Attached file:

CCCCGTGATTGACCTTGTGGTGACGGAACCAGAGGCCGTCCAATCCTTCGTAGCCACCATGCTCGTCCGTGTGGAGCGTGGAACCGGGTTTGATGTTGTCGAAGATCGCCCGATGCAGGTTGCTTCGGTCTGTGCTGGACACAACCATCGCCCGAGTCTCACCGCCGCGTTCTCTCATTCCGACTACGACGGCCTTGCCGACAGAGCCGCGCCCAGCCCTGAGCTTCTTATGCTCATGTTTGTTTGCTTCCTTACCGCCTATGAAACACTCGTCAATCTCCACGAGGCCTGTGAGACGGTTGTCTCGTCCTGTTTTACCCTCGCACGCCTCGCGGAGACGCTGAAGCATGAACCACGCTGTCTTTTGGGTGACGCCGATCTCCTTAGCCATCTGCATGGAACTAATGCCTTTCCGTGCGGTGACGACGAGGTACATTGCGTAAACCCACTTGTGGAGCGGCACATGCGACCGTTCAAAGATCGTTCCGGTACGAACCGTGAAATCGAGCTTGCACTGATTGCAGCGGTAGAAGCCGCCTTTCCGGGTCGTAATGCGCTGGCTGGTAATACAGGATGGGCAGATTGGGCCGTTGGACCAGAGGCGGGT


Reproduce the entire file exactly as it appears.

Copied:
CCCCGTGATTGACCTTGTGGTGACGGAACCAGAGGCCGTCCAATCCTTCGTAGCCACCATGCTCGTCCGTGTGGAGCGTGGAACCGGGTTTGATGTTGTCGAAGATCGCCCGATGCAGGTTGCTTCGGTCTGTGCTGGACACAACCATCGCCCGAGTCTCACCGCCGCGTTCTCTCATTCCGACTACGACGGCCTTGCCGACAGAGCCGCGCCCAGCCCTGAGCTTCTTATGCTCATGTTTGTTTGCTTCCTTACCGCCTATGAAACACTCGTCAATCTCCACGAGGCCTGTGAGACGGTTGTCTCGTCCTGTTTTACCCTCGCACGCCTCGCGGAGACGCTGAAGCATGAACCACGCTGTCTTTTGGGTGACGCCGATCTCCTTAGCCATCTGCATGGAACTAATGCCTTTCCGTGCGGTGACGACGAGGTACATTGCGTAAACCCACTTGTGGAGCGGCACATGCGACCGTTCAAAGATCGTTCCGGTACGAACCGTGAAATCGAGCTTGCACTGATTGCAGCGGTAGAAGCCGCCTTTCCGGGTCGTAATGCGCTGGCTGGTAATACAGGATGGGCAGATTGGGCCGTTGGACCAGAGGCGGGT